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Heaven And Earth: Global Warming - The Missing Science Hardcover – May 1, 2009


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Product Details

  • Hardcover: 360 pages
  • Publisher: Quartet Books (May 1, 2009)
  • Language: English
  • ISBN-10: 0704371669
  • ISBN-13: 978-0704371668
  • Product Dimensions: 6.6 x 9.5 inches
  • Shipping Weight: 2 pounds
  • Average Customer Review: 3.9 out of 5 stars  See all reviews (147 customer reviews)
  • Amazon Best Sellers Rank: #903,313 in Books (See Top 100 in Books)

Editorial Reviews

Review

"...the best book on science and scientists I have ever read." --This text refers to the Paperback edition.

Book Description

"...a brilliantly argued book... Heaven and Earth is an evidence-based attack on conformity and orthodoxy, including my own, and a reminder to respect informed dissent and beware of ideology subverting evidence." --This text refers to the Paperback edition.

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Customer Reviews

The non-avian dinosaurs weren't done in by the asteroid off Mexico 65 million years ago?
Wayne Robinson
Ian Plimer has written a powerful detailed book thoroughly debunking the anthropogenic (human caused) global warming theory.
Crosslands
I have read many books on the subject, some more technical and some written for a more general audience.
Jan A. Henderson

Most Helpful Customer Reviews

394 of 455 people found the following review helpful By Roger McEvilly (the guilty bystander) on May 7, 2009
Format: Hardcover
Ian Plimer is a Professor of Geology with a background in mining. He is a strong independent thinker, with a particular flair for interdisciplinary integration and overview, although his books are a bit hard to read. They contain a lot of dense information, but are perhaps weak on highlighting what is more important, and at times a little too emotional and bulldozing for some.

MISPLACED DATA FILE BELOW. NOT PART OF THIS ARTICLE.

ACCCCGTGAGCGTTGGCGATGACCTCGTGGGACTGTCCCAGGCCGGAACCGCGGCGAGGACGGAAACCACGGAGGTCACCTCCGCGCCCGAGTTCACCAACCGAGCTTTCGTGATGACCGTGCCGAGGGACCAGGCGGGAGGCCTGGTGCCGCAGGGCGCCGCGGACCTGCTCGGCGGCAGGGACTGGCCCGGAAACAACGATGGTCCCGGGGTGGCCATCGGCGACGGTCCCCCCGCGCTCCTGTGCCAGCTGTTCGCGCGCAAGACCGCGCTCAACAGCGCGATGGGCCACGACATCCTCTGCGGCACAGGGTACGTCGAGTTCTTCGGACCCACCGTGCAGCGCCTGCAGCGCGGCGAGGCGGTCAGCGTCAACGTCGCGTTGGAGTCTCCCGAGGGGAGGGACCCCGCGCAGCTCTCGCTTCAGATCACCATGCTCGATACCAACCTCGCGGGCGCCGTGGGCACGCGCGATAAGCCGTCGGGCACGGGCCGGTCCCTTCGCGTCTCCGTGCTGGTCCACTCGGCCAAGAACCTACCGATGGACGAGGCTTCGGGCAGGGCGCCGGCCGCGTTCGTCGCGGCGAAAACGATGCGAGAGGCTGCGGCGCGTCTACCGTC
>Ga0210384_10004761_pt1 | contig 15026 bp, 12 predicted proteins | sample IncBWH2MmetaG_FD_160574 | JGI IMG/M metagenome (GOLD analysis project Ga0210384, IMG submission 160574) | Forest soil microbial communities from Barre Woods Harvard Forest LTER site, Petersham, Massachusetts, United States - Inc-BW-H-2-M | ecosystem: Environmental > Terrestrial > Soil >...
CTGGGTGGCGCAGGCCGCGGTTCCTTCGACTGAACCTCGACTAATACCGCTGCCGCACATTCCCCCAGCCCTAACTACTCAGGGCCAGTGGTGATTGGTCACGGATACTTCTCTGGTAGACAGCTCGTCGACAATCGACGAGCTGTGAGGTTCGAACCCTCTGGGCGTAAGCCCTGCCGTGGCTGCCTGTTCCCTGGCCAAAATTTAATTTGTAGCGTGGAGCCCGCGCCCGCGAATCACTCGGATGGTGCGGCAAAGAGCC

This is a timely book that attempts to survey ALL the basic data and debate related to climate change, rather than cherry-picking solely in the interests of green ideology. The book is very similar to Lomborg's `The Skeptical Environmentalist' (with just as many back-up footnotes-over 2000-so at worst it is at least a useful reference for alterative views and debates).

There are serious claims in this book; a general one being that data and debate about climate change is being suppressed by green ideology. Here are some assertions:

* There is no scientific consensus on the causes of recent (~last 150 years) global warming.
* Data and debate from solar physics, geological, archaeological, and historical circles is ignored in the media and within the political process.
* Gross, unscientific, major distortions of data and debate is occurring, largely due to ideological agendas, and parallels Soviet Union agricultural science and policies.
* Amongst other examples, scientific fraud has been committed with relation to the `hockeystick' graph of Mann et al. regarding temperature in the last ~1000 years, which has been widely circulated (eg IPCC 2001), and which shows distorted temperature trends.
* The influence of changes particularly in the sun, and in cloudiness, cosmic rays and volcanoes on climate changes has been under-estimated.
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106 of 129 people found the following review helpful By Miles Saltiel on July 30, 2009
Format: Paperback